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THE SEATTLE STORY
From the Fireman’s Fund Record, October 1952.

by RICHARD T. SAUNDERS, MGR.
PACIFIC NORTHWEST DEPARTMENT
SEATTLE, WASHINGTON

Just a hundred years ago Seattle was founded under the name of New York, Alki (New York, Bye and Bye).

Just 50 years ago this month Fireman’s Fund opened the doors of its new office in that fabulous city of "firsts" and "foremosts"—a city that has poetically been called "back of beyond" but which actually is proving itself "‘way out front."

Though half a century separates their debuts, Seattle and our Pacific Northwest branch behave like twins, compatible twins and both bursting with energy. The welfare of one adds to the welfare of the other. And they’re going forward hand in hand, each with a background rich in history.

When the first handful of 22 settlers arrived on the shores of Puget Sound, they were amazed by the vast stands of timber, and promptly decided that this would be home. They built a few log cabins, made friends with the Indians, started a sawmill—and stayed. Growth, at first, was slow. But gradually more and more sawmills sprang up and prospered. Which brings up a noteworthy fact: After a century of cutting, with many mills converting to pulp and plastics, tremendous areas of timber remain, green and redolent. Cutting, these days, is carefully conducted, with prudent conservation always in mind.

Today, with a population of more than half a million, Seattle is the youngest city for its size in the world. Her 42-story Smith Tower is the tallest building west of Chicago. Her young people may attend school from kindergarten through university without leaving city limits. She has eight radio stations, a television station and two major newspapers. Art, symphonies and the theatre contribute to her culture.

And her setting is as flawless as that of many a precious gem. The fresh water of sparkling Lake Washington washes Seattle’s eastern shores; the salt water of Puget Sound laps at her western boundary—an expanse of tangy blue that is plied by Tugboat Annie and many another fictional and real-life character of boundless energy. The city completely encompasses two major lakes, rolls across seven hills and boasts 44 parks, 49 playfields, 22 golf courses and 10 public bathing beaches. Naturally air-conditioned by two gigantic mountain ranges, the Olympics and the Cascades, Seattle is temperate the year round.

Today, the Seattle office of Fireman’s Fund occupies 9,669 square feet in the imposing Stuart Building, with more than 110 employees and being represented by more than 500 loyal agents. The Seattle-Tacoma territory has been expanded to Spokane, Vancouver and Calgary, Alberta.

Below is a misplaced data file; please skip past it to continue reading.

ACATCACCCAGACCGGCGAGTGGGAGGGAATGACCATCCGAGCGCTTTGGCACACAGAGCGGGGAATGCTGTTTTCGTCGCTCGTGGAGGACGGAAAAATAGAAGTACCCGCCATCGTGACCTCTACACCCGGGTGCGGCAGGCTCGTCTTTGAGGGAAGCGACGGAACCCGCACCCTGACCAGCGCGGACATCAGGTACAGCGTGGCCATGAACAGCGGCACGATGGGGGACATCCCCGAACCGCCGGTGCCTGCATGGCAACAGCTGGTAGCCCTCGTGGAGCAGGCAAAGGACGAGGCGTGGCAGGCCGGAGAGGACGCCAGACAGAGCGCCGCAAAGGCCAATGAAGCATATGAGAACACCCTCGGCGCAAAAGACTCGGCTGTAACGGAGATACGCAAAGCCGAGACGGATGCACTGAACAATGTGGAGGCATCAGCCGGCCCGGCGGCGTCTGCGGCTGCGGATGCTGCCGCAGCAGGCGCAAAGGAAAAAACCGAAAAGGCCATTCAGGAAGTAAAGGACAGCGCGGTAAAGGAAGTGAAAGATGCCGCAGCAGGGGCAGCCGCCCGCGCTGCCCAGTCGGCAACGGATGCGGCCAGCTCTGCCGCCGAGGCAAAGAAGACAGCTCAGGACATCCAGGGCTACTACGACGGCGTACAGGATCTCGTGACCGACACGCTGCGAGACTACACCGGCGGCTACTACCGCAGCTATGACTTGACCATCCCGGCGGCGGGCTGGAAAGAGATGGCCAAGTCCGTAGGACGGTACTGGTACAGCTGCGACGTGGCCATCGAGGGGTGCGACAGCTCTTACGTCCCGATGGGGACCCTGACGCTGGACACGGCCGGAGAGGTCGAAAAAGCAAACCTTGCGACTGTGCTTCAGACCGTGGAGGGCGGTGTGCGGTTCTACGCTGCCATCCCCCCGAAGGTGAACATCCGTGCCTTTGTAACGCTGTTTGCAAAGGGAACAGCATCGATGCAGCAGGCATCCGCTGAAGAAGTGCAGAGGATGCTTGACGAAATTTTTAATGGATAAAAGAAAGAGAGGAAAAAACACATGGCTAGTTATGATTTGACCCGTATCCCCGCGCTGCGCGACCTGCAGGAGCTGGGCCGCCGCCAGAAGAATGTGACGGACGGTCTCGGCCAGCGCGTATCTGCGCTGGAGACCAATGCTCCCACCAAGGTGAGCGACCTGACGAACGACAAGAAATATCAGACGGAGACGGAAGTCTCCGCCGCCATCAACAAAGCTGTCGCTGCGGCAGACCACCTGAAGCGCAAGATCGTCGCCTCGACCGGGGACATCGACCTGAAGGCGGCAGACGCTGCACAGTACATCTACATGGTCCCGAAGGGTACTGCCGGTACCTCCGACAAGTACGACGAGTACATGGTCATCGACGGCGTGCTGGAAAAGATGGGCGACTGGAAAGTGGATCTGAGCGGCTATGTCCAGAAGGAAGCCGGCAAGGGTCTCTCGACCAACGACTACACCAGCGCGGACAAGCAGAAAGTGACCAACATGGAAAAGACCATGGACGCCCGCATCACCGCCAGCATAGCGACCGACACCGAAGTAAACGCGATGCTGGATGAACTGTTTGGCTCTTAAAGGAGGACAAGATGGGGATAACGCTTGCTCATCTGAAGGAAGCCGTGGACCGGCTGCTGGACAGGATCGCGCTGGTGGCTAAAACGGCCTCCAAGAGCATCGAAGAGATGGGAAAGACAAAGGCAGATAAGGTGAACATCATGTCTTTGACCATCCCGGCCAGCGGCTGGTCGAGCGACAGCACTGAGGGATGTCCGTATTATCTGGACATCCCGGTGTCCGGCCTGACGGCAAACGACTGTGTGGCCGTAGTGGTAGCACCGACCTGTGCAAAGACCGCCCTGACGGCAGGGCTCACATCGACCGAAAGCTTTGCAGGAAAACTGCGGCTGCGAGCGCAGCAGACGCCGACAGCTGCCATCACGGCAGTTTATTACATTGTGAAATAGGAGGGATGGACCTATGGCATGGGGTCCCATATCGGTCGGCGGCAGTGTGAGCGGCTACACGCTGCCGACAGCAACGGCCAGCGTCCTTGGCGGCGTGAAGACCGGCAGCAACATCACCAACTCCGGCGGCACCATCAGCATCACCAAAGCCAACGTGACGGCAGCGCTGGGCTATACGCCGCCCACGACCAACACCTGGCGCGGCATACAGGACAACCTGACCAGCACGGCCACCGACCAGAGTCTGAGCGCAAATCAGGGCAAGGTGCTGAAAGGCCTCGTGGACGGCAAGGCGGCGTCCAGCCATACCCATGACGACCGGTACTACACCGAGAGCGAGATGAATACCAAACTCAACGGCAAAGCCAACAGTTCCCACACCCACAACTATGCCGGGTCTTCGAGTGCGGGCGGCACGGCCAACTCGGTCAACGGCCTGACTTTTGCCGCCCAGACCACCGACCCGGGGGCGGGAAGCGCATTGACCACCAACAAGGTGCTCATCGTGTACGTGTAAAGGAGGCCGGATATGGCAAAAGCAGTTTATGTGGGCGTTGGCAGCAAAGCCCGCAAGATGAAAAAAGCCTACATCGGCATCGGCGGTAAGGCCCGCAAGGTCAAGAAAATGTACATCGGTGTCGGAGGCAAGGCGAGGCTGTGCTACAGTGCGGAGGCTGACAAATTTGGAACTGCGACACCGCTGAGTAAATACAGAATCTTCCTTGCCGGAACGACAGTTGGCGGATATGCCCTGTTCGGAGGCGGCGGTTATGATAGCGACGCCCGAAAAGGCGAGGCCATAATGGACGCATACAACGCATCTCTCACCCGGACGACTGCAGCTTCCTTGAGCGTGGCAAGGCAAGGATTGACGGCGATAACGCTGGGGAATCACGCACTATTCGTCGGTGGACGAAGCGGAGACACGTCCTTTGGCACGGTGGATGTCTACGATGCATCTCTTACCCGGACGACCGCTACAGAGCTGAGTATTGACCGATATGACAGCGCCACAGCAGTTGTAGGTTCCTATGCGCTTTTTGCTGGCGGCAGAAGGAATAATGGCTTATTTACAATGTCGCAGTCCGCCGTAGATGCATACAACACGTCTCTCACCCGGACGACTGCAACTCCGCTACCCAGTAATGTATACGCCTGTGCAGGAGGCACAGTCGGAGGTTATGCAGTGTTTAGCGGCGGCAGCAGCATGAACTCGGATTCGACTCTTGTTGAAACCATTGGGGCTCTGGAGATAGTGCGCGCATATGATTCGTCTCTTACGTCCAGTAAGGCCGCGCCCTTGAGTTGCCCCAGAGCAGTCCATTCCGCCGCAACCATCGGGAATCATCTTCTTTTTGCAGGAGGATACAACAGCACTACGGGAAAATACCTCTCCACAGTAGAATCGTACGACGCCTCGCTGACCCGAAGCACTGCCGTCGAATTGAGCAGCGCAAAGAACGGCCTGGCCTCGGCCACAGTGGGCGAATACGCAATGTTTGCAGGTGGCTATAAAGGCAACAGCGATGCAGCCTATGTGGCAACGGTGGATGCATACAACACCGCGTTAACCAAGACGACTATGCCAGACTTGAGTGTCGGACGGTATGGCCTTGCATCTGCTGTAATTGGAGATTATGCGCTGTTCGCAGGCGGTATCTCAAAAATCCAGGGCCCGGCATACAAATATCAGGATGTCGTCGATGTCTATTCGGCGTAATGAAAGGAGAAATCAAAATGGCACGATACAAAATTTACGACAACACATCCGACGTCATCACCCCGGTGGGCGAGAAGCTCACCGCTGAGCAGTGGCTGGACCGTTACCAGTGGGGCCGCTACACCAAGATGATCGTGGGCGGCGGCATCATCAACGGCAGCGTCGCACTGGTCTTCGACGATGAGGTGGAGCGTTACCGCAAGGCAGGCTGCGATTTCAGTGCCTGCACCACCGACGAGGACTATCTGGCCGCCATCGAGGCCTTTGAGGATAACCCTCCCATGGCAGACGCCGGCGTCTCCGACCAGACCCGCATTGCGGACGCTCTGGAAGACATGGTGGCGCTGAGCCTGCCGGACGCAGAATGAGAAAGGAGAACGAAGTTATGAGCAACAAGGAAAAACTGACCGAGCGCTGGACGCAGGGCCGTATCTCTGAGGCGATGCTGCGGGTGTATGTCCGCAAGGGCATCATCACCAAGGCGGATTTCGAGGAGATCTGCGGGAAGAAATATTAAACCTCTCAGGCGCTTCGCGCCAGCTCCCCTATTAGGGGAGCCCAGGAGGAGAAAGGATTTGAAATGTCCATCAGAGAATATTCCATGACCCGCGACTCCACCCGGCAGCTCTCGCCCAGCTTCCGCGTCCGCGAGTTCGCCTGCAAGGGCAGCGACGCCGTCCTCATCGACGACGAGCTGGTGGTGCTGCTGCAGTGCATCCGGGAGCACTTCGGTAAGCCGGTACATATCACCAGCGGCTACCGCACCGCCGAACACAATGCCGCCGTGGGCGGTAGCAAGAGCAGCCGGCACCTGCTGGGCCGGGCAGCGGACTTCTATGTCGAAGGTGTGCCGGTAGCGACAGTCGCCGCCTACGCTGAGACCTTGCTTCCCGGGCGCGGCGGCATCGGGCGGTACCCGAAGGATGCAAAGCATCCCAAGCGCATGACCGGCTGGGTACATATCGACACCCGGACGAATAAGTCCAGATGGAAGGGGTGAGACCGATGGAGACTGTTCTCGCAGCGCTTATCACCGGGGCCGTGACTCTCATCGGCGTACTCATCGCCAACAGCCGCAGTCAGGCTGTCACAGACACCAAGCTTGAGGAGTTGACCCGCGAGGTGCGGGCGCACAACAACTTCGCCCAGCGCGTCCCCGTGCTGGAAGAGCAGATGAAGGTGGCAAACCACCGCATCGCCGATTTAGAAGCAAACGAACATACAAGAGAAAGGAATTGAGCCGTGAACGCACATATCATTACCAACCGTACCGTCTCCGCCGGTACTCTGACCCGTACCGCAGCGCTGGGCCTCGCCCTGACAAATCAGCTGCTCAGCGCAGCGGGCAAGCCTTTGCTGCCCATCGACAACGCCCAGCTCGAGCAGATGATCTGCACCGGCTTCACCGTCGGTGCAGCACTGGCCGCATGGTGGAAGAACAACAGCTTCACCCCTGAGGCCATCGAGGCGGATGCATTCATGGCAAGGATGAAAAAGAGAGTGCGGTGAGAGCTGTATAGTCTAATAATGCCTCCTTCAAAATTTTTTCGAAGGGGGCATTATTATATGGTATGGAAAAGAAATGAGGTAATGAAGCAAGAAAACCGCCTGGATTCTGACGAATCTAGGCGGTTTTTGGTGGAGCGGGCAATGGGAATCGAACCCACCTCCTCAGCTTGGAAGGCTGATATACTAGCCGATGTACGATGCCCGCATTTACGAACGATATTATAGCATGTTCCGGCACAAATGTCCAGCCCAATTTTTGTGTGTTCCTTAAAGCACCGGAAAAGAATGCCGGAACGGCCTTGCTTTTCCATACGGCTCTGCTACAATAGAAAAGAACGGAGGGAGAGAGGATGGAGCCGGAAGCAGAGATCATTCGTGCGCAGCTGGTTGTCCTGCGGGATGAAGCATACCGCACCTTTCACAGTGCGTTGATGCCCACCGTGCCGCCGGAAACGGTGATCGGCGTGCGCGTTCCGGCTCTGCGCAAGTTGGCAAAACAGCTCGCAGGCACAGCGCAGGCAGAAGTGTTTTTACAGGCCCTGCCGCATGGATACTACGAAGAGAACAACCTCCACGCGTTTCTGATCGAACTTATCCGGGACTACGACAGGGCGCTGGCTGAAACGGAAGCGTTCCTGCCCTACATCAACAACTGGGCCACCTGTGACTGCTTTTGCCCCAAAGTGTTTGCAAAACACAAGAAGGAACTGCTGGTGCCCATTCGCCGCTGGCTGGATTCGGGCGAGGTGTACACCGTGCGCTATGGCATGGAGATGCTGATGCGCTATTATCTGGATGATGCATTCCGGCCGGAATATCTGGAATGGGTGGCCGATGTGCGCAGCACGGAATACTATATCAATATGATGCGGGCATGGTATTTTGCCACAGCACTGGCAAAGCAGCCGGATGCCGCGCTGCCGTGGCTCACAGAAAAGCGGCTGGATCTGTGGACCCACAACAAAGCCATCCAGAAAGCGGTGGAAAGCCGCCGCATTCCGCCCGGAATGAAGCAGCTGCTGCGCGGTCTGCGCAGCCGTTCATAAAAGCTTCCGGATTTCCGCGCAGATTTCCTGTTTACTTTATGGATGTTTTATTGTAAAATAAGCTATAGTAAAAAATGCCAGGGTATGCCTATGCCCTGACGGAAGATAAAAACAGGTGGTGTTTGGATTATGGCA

But life didn’t always run so smoothly. Along with Boston, Chicago and San Francisco, Seattle had its own conflagration, a disastrous fire which occurred in 1889 from an overturned glue pot. No record appears that the holocaust threatened Fireman’s Fund with financial instability. But as in all disasters of this kind, the residents had to have courage and foresight to rebuild out of the ashes.

It was on July 17, 1897, when the S.S. Portland edged into Schwabacher Wharf with one ton of gold from the Klondike. With the magic word "gold" on everyone’s lips, Seattle turned from a small town to a booming metropolis. Everything was full-up. Every train from the East and boat from San Francisco brought record loads of clamorous passengers. The excitement and high prosperity kept up for years. Even today, the wharves are still packed with cargoes going to and from Alaska.

It was during this period—50 years ago—that the Fireman’s Fund established its office in Seattle, a single-room, one-man office in the Boston Block. Sensing Seattle’s potential, President J. B. Levison employed Frank G. Taylor, who continued to guide the company’s affairs in the Pacific Northwest for the next 42 years. In 1904 he employed Harry Woodruff, and together the men worked as a team until 1912 when Mr. Woodruff was made manager of the Los Angeles office of the company.

But back to the early golden days of Alaska. They weren’t always so "golden." Consider, for instance, the sailings of the Ida May in 1906 and the Humboldt in 1910 when Seattle-bound from the Far North. On board were iron-strapped treasure boxes laden with gold, both shipments being insured by the Alaska Pacific Express Company of Fairbanks with Fireman’s Fund. Also on board were—conniving crooks!

When the heavy boxes reached their destination and were opened, no gold sparkled there! Instead, there was lead—lead shot the first time, bars of pig lead the second. The substitution had ingeniously been made aboard ship. Fireman’s Fund paid the loss in full, of course.